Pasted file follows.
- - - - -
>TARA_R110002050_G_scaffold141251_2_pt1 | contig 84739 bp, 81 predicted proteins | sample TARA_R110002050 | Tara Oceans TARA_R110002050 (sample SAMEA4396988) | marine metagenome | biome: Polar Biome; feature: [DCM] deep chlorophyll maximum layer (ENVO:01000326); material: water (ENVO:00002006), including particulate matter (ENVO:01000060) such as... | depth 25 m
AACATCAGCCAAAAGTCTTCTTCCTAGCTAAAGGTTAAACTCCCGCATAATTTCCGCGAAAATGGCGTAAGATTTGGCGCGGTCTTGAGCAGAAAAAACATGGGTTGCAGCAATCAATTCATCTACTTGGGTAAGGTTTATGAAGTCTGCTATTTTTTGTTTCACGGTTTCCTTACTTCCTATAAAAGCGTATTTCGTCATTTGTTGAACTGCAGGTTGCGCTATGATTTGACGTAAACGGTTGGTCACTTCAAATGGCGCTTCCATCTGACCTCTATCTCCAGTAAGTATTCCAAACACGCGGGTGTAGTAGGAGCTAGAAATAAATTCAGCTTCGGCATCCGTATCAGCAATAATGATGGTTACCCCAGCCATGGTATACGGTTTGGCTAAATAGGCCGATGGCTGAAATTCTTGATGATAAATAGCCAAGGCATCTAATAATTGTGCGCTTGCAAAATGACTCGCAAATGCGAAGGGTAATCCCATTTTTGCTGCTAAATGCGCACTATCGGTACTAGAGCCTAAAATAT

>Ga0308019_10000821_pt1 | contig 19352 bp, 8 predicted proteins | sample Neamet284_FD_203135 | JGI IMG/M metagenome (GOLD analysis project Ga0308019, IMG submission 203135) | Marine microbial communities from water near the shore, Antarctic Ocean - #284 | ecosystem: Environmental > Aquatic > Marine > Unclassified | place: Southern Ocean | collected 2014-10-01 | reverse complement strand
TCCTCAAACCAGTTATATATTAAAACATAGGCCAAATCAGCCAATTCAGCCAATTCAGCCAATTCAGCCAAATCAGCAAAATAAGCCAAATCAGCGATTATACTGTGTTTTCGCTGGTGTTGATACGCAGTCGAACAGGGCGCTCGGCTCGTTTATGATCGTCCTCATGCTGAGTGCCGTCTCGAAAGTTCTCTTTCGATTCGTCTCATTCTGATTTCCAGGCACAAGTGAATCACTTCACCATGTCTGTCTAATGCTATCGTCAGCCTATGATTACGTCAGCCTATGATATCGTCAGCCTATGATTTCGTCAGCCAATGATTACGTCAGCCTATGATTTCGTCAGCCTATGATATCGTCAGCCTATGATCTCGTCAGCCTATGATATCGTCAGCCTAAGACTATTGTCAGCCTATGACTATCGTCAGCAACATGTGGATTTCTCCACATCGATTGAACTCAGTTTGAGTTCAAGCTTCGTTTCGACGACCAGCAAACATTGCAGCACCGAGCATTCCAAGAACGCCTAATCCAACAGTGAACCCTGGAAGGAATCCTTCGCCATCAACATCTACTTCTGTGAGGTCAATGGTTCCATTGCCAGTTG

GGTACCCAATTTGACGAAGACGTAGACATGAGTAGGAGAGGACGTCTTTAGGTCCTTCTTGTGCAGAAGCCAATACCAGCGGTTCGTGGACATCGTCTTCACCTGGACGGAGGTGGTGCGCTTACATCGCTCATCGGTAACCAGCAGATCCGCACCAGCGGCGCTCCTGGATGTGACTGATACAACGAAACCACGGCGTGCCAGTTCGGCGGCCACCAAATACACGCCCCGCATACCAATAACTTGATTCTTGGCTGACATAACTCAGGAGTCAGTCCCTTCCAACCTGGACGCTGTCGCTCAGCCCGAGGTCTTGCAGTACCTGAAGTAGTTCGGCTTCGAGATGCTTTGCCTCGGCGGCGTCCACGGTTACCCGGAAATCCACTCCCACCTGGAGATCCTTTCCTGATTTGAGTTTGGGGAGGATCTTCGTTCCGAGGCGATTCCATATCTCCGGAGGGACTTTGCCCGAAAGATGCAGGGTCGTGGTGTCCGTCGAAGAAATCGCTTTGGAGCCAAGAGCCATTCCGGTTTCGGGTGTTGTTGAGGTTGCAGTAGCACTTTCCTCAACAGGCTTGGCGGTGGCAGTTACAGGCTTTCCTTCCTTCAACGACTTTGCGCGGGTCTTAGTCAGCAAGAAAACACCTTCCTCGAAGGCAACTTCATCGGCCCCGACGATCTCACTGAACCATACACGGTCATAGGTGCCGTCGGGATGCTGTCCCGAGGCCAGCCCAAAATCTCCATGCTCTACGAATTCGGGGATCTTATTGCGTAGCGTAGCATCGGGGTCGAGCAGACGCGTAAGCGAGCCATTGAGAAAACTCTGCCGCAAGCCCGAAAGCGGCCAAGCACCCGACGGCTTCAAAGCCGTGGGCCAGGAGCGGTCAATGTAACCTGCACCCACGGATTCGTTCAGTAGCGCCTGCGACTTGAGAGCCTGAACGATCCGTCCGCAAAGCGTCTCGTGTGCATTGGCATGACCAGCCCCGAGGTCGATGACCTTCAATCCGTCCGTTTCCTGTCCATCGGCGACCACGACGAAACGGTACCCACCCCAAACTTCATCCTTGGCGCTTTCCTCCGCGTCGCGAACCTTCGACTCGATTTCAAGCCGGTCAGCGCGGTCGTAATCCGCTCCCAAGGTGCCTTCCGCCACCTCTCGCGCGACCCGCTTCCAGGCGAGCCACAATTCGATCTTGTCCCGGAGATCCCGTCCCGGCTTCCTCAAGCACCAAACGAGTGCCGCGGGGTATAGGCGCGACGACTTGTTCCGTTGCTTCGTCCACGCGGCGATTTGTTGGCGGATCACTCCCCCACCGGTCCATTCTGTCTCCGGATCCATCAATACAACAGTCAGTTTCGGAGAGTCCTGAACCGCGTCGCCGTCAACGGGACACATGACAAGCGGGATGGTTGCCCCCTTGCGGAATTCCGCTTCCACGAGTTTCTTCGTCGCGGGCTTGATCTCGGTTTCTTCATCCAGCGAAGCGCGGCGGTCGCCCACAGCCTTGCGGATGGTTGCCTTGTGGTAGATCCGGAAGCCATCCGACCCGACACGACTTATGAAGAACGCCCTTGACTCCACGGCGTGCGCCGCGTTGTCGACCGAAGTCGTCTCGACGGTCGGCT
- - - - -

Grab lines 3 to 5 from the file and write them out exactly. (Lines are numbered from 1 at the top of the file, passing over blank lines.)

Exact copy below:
>Ga0308019_10000821_pt1 | contig 19352 bp, 8 predicted proteins | sample Neamet284_FD_203135 | JGI IMG/M metagenome (GOLD analysis project Ga0308019, IMG submission 203135) | Marine microbial communities from water near the shore, Antarctic Ocean - #284 | ecosystem: Environmental > Aquatic > Marine > Unclassified | place: Southern Ocean | collected 2014-10-01 | reverse complement strand
TCCTCAAACCAGTTATATATTAAAACATAGGCCAAATCAGCCAATTCAGCCAATTCAGCCAATTCAGCCAAATCAGCAAAATAAGCCAAATCAGCGATTATACTGTGTTTTCGCTGGTGTTGATACGCAGTCGAACAGGGCGCTCGGCTCGTTTATGATCGTCCTCATGCTGAGTGCCGTCTCGAAAGTTCTCTTTCGATTCGTCTCATTCTGATTTCCAGGCACAAGTGAATCACTTCACCATGTCTGTCTAATGCTATCGTCAGCCTATGATTACGTCAGCCTATGATATCGTCAGCCTATGATTTCGTCAGCCAATGATTACGTCAGCCTATGATTTCGTCAGCCTATGATATCGTCAGCCTATGATCTCGTCAGCCTATGATATCGTCAGCCTAAGACTATTGTCAGCCTATGACTATCGTCAGCAACATGTGGATTTCTCCACATCGATTGAACTCAGTTTGAGTTCAAGCTTCGTTTCGACGACCAGCAAACATTGCAGCACCGAGCATTCCAAGAACGCCTAATCCAACAGTGAACCCTGGAAGGAATCCTTCGCCATCAACATCTACTTCTGTGAGGTCAATGGTTCCATTGCCAGTTG

GGTACCCAATTTGACGAAGACGTAGACATGAGTAGGAGAGGACGTCTTTAGGTCCTTCTTGTGCAGAAGCCAATACCAGCGGTTCGTGGACATCGTCTTCACCTGGACGGAGGTGGTGCGCTTACATCGCTCATCGGTAACCAGCAGATCCGCACCAGCGGCGCTCCTGGATGTGACTGATACAACGAAACCACGGCGTGCCAGTTCGGCGGCCACCAAATACACGCCCCGCATACCAATAACTTGATTCTTGGCTGACATAACTCAGGAGTCAGTCCCTTCCAACCTGGACGCTGTCGCTCAGCCCGAGGTCTTGCAGTACCTGAAGTAGTTCGGCTTCGAGATGCTTTGCCTCGGCGGCGTCCACGGTTACCCGGAAATCCACTCCCACCTGGAGATCCTTTCCTGATTTGAGTTTGGGGAGGATCTTCGTTCCGAGGCGATTCCATATCTCCGGAGGGACTTTGCCCGAAAGATGCAGGGTCGTGGTGTCCGTCGAAGAAATCGCTTTGGAGCCAAGAGCCATTCCGGTTTCGGGTGTTGTTGAGGTTGCAGTAGCACTTTCCTCAACAGGCTTGGCGGTGGCAGTTACAGGCTTTCCTTCCTTCAACGACTTTGCGCGGGTCTTAGTCAGCAAGAAAACACCTTCCTCGAAGGCAACTTCATCGGCCCCGACGATCTCACTGAACCATACACGGTCATAGGTGCCGTCGGGATGCTGTCCCGAGGCCAGCCCAAAATCTCCATGCTCTACGAATTCGGGGATCTTATTGCGTAGCGTAGCATCGGGGTCGAGCAGACGCGTAAGCGAGCCATTGAGAAAACTCTGCCGCAAGCCCGAAAGCGGCCAAGCACCCGACGGCTTCAAAGCCGTGGGCCAGGAGCGGTCAATGTAACCTGCACCCACGGATTCGTTCAGTAGCGCCTGCGACTTGAGAGCCTGAACGATCCGTCCGCAAAGCGTCTCGTGTGCATTGGCATGACCAGCCCCGAGGTCGATGACCTTCAATCCGTCCGTTTCCTGTCCATCGGCGACCACGACGAAACGGTACCCACCCCAAACTTCATCCTTGGCGCTTTCCTCCGCGTCGCGAACCTTCGACTCGATTTCAAGCCGGTCAGCGCGGTCGTAATCCGCTCCCAAGGTGCCTTCCGCCACCTCTCGCGCGACCCGCTTCCAGGCGAGCCACAATTCGATCTTGTCCCGGAGATCCCGTCCCGGCTTCCTCAAGCACCAAACGAGTGCCGCGGGGTATAGGCGCGACGACTTGTTCCGTTGCTTCGTCCACGCGGCGATTTGTTGGCGGATCACTCCCCCACCGGTCCATTCTGTCTCCGGATCCATCAATACAACAGTCAGTTTCGGAGAGTCCTGAACCGCGTCGCCGTCAACGGGACACATGACAAGCGGGATGGTTGCCCCCTTGCGGAATTCCGCTTCCACGAGTTTCTTCGTCGCGGGCTTGATCTCGGTTTCTTCATCCAGCGAAGCGCGGCGGTCGCCCACAGCCTTGCGGATGGTTGCCTTGTGGTAGATCCGGAAGCCATCCGACCCGACACGACTTATGAAGAACGCCCTTGACTCCACGGCGTGCGCCGCGTTGTCGACCGAAGTCGTCTCGACGGTCGGCT